2.1. Cd Entry into the Roots

2.1.1. Cd Absorption by Transporters

At present, there are no transporters in plant roots that specifically absorb Cd. Cd can be absorbed mainly through synergistic action by other essential mineral elements, such as Zn, Fe, and manganese (Mn) ions. Several metal transporters, like OsIRT1, OsNRAMP1, and OsNRAMP5 have been reported to be responsible for Cd entry into rice roots [33,54]. OsIRT1 and OsIRT2 are located on the plasma membrane. After 10 days of 100 μM CdSO4 treatment, the expression of OsIRT1 and OsIRT2 was highly increased in rice roots [59]. OsIRT1 and OsIRT2 both display Cd, Fe, and Zn influx activities in yeast, and overexpression of OsIRT1 increases these metals in different plant tissues [20]. These results indicate that both OsIRT1 and OsIRT2 play important roles in rice by uptaking Cd from soil to roots. OsCd1, a major facilitator superfamily (MFS) protein, has been demonstrated to be involved in Cd uptake in root cells. OsCd1 resides in the plasma membrane of roots and contributes to Cd accumulation in rice grains [48]. In addition, OsNRAMP5 is located in the plasma membrane and is mainly responsible for the transport of Cd, Fe, and Mn in the rice root system. The osnramp5 knockout mutants significantly reduced Cd concentration in roots and buds and increased Cd tolerance [11,60,61]. OsNRAMP1 is highly homologous to OsNRAMP5 and is also involved in Cd uptake and transport by root cells. Knockout of OsNRAMP1 resulted in a significant decrease in the uptake of Cd and Mn by rice roots [33]. These results have important implications for the application of OsNRAMP1 and OsNRAMP5 mutations in mitigating Cd toxicity and reducing the risk of Cd contamination in rice grains. Under 10 μM CdCl2 stress for three days, compared with the yeast transformed with an empty vector, the growth of yeast expressing AtNRAMP1, AtNRAMP3, and AtNRAMP4 was seriously impaired. In the meantime, after 3 μM CdCl2 treatment for 24 h, these three kinds of yeasts contained more Cd in yeast cells than the yeast transformed with empty vector [29]. Under 2 μM CdSO4 stress for 14 days, the growth of the nramp1 Arabidopsis mutant roots was little affected compared to the wild type (WT) [28]. Under both 1 and 10 μM CdCl2 stress for 10 days, the growth of AtNRAMP3 overexpression in Arabidopsis roots was significantly reduced compared to WT [29]. Under 500 nM CdCl2 treatment for 14 days, the AtNRAMP4 overexpression in Arabidopsis roots accumulated more Cd than WT [31]. These results indicate that these genes are related to Cd transport in Arabidopsis roots. HvNRAMP5, located in the plasma membrane, is also a major transporter for the uptake of Cd and Mn in barley [32].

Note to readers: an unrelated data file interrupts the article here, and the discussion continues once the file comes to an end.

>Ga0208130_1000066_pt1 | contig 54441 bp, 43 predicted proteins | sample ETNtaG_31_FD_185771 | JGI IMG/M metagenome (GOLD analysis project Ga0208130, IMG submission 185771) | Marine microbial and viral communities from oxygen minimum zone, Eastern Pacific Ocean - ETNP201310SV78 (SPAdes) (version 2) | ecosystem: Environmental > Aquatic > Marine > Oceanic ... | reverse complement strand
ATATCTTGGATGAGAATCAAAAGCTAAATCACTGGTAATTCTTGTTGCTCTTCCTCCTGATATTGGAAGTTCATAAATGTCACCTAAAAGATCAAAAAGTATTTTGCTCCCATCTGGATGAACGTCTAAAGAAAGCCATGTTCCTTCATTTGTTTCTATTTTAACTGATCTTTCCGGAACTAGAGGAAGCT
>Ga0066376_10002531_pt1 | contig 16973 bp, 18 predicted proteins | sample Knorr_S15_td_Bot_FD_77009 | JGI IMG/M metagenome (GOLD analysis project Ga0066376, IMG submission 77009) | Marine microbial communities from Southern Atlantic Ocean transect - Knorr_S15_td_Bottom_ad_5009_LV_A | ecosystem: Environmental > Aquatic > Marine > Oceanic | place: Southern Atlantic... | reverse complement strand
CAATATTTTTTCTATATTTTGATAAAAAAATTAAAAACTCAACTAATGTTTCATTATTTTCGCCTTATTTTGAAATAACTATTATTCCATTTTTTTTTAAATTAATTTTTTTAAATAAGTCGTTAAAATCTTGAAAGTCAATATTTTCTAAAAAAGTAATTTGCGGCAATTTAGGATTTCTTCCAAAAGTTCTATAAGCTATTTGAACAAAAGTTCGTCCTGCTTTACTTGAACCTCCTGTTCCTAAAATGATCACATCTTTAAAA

2.1.2. Cd Efflux by Transporters

OsZIP1 functioned as a metal-detoxified transporter through preventing excess Cd and Zn accumulation in rice [22]. OsZIP1 is located at the endoplasmic reticulum and plasma membrane [62]. OsZIP1 overexpression in rice grew better under 5 μM CdCl2 stress for six days, but accumulated less Cd in plants. By contrast, the oszip1 mutants and RNA interference (RNAi) lines accumulated more Cd in roots and displayed Cd-hypersensitive phenotypes. Tian et al. (2019) [23] found that both roots and shoots of OsZIP3-overexpressed transgenic rice plants were longer than those of WT plants under 10 μM CdSO4 for seven days. OsZIP3 overexpression also reduced the Cd content in the roots and shoots. In addition, OsABCG36 localized at the plasma membrane was also involved in Cd efflux in rice roots. Knockout of OsABCG36 increased Cd accumulation in root cell sap and enhanced Cd sensitivity [49]. SaPCR2 is localized at the plasma membrane and plays an important role in Cd detoxification. Under 15 and 30 μM CdCl2 stress for seven days, the Cd content in the roots of SaPCR2-overexpressed transgenic Arabidopsis plants were decreased compared to WT. Under 10 μM CdCl2 stress for seven days, the Cd content in the roots of SaPCR2-overexpressed transgenic Sedum alfredii plants were also decreased compared to WT plants. That means SaPCR2 provided a route for Cd efflux in both Arabidopsis and non-hyperaccumulating ecotype (NHE) S. alfredii [52]. AtPDR8 is localized at the plasma membrane and was expressed in Arabidopsis roots and leaves. Kim et al. [50] found that under 5, 10, 20, and 30 μM CdCl2 for two to three weeks, atpdr8 knockout plants and atpdr8 RNAi plants were more sensitive to Cd than WT, while AtPDR8-overexpressed plants were resistant to Cd. That means AtPDR8 acts as an efflux pump of Cd2+ in plants.

2.2. Cd Transport to Shoots by Loading into the Xylem